Oddly enough, having staked so much on that bravura transition, Ozon never returns to that exact moment in forward-moving time, and we never see Katie in remotely the same wracked state of her introduction. Upon lengthy consideration, I have decided that this is not a flaw, but a storytelling shortcut: the opening scene tells us a) that Katie will be that upset and b) that Katie is that upset, when the time comes, and so we do not need to be reminded of it. In fact, if you really want to be that way, you could say that it's quite a clever flipping of the audience's expectations.

Anyway, the plot: Katie works on an assembly line, and one day she meets a Spanish immigrant named Paco (Sergi López), and as people will, they fall in love. Lisa is put-out at first, naturally enough, and the first 40 minutes or so present a very remarkable vision of a family being pulled together, somewhat against its will. Ozon cribs a great deal from what I've come to think of as the Dardennes School of filmmaking: lots of handheld camera, lengthy close-ups and medium shots, a generally grainy aesthetic that makes even nice, pleasant spaces seem ramshackle and worn out - and Katie's apartment is not terribly nice or pleasant.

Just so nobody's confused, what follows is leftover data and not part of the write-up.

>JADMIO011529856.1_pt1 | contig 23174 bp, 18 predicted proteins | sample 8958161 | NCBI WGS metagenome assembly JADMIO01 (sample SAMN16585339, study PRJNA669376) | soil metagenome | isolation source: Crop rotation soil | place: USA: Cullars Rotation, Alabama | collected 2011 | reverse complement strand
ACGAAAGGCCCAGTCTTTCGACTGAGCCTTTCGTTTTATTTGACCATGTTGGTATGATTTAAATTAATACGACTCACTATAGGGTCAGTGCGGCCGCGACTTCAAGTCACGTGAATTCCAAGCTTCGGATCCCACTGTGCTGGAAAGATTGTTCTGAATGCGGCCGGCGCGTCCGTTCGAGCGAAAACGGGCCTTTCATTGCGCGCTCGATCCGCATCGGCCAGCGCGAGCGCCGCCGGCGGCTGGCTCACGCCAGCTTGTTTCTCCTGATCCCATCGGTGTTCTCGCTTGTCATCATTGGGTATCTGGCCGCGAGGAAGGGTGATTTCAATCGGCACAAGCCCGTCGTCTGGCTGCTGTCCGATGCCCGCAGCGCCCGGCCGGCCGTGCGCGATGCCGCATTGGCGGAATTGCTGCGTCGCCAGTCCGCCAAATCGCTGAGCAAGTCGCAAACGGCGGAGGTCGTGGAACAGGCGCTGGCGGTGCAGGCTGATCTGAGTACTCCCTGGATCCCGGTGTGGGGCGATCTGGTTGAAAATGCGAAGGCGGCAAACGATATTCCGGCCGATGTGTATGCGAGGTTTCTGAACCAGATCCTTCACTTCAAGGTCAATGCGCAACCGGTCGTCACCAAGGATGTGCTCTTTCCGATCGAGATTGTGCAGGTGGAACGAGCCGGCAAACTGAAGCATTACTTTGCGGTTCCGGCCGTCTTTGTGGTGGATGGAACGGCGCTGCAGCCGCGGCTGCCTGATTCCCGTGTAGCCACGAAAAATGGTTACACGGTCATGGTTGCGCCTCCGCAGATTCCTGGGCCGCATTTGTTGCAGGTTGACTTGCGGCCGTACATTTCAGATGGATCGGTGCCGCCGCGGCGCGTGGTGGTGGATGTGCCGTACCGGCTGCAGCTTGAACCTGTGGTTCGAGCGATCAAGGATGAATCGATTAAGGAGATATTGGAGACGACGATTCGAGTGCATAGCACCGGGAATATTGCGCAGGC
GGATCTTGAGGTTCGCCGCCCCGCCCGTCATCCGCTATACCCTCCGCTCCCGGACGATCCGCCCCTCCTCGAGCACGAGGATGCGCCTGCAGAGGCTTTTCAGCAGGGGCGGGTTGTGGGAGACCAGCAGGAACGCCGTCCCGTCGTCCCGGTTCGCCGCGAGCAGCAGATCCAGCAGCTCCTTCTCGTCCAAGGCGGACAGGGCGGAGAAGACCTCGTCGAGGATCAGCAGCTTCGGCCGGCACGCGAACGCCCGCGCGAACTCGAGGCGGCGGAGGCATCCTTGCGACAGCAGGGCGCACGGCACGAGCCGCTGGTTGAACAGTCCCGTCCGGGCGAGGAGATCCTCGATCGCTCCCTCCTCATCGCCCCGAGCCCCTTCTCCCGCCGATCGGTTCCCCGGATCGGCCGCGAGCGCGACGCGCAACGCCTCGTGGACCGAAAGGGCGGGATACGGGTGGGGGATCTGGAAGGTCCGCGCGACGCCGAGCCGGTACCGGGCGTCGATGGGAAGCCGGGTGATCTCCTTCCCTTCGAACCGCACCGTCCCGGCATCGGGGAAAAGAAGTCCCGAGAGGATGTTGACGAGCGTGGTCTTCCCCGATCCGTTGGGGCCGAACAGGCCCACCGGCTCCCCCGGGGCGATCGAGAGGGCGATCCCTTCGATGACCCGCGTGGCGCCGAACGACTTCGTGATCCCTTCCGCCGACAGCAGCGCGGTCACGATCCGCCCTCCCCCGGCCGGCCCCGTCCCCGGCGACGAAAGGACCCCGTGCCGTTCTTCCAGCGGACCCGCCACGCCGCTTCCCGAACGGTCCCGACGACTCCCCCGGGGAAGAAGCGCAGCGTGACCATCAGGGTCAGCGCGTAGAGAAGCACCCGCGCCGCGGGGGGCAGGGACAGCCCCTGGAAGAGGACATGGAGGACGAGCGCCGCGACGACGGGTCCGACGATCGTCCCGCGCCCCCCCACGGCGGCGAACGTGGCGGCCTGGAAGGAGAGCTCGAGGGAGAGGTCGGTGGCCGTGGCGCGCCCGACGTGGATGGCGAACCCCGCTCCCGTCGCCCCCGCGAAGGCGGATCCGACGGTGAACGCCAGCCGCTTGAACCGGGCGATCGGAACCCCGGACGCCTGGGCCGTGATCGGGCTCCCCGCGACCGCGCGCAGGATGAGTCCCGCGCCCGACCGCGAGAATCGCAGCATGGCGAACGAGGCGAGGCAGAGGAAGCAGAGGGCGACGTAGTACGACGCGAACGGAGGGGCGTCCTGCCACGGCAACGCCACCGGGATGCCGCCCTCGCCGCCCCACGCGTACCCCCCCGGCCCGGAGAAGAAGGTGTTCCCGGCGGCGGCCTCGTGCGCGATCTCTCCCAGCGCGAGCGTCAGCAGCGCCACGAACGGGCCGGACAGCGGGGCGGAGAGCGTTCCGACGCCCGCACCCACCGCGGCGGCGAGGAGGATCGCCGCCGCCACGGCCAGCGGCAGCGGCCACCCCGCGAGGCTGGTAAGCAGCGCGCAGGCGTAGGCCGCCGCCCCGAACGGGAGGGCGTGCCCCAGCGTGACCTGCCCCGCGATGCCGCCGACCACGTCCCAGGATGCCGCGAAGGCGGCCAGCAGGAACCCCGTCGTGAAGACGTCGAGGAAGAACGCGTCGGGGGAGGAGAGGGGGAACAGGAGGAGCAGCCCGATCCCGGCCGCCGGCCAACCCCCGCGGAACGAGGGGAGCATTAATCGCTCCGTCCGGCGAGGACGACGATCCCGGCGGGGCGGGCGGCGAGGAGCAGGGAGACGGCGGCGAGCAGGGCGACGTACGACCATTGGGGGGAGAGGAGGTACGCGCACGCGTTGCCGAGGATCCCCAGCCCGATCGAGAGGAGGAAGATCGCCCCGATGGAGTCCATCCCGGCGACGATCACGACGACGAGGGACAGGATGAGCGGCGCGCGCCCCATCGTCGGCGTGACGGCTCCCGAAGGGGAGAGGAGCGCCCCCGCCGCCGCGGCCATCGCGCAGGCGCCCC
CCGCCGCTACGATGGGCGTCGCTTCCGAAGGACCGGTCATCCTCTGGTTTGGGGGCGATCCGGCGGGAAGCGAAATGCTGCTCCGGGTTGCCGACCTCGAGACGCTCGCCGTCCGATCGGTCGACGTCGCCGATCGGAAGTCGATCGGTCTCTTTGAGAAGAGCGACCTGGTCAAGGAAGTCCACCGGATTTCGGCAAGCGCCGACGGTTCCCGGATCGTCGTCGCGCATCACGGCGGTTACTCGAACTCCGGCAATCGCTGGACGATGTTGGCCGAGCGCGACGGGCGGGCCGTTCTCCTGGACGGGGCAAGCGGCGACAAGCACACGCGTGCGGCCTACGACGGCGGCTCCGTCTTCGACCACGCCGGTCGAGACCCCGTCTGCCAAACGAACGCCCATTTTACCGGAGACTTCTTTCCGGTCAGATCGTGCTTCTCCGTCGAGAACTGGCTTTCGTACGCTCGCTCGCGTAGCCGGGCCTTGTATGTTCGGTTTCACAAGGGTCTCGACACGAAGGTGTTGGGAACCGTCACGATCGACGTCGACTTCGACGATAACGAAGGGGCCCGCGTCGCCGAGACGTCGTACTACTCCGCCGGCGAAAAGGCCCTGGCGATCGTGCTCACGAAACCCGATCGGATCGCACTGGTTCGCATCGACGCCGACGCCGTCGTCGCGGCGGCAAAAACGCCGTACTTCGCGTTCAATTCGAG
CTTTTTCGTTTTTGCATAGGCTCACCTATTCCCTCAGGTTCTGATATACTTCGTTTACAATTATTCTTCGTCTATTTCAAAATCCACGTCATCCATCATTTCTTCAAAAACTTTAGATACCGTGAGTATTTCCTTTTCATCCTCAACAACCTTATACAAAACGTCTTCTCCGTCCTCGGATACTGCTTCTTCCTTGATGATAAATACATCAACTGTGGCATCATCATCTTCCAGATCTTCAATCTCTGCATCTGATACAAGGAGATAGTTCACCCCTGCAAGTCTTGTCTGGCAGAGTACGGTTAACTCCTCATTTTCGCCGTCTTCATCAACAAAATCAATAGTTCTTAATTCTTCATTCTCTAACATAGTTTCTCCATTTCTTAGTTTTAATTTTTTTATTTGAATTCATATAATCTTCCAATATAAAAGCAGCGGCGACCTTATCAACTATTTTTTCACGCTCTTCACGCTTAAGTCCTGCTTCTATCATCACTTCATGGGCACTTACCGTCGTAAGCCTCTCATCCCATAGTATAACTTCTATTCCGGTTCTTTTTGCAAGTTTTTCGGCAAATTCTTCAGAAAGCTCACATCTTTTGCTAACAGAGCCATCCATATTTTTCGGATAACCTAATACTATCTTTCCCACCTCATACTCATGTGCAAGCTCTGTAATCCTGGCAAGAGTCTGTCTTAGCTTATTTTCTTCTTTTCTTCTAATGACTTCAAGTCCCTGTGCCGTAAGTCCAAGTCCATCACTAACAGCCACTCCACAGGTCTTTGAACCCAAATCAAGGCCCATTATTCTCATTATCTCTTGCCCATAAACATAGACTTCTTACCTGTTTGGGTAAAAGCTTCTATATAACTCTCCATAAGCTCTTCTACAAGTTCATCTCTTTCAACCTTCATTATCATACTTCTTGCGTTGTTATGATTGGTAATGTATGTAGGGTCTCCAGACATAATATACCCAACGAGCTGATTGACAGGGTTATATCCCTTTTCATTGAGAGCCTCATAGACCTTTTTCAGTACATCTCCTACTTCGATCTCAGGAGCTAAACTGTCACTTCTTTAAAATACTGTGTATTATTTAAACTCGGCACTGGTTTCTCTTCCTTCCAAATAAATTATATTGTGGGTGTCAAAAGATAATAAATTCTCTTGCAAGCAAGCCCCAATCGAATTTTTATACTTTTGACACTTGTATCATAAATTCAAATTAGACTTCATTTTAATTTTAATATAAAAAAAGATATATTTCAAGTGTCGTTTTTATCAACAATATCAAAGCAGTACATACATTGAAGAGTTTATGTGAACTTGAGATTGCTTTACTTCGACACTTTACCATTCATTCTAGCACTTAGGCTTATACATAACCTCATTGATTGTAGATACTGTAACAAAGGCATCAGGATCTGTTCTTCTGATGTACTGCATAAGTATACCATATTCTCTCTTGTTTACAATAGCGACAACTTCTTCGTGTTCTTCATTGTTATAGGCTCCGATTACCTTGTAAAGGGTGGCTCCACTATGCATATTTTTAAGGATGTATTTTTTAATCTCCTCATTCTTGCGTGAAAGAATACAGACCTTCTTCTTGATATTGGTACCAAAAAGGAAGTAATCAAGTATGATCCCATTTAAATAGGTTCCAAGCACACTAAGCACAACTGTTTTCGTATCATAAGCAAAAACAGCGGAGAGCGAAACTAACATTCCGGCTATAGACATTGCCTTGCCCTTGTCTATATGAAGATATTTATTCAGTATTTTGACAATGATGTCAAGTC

After some time, Katie ends up pregnant, and gives birth to a baby boy named Ricky (Arthur Peyret), and here is where things start to become really fascinating. Both Paco and Lisa start to feel abandoned after Ricky comes on the scene, and so they rather naturally if unexpectedly form a unified front, finally starting to develop the kind of father-daughter relationship that Katie always hoped for, but only at the expense of having a present wife and mother. Things in the apartment start to get heated and angry, finally reaching the point of no return when Katie returns home from her first day back at work to find Ricky has a large bruise on his back. She automatically blames Paco, and there's an uneasy possibility that she's right - we didn't see him hit the baby, but the editing has been so elliptical throughout that it's perfectly imaginable that such a scene was just passed over, and we do know that Paco had been short-tempered with Ricky that same day. Even so, his outrage at this accusation seems pretty credible, and he storms out of the apartment.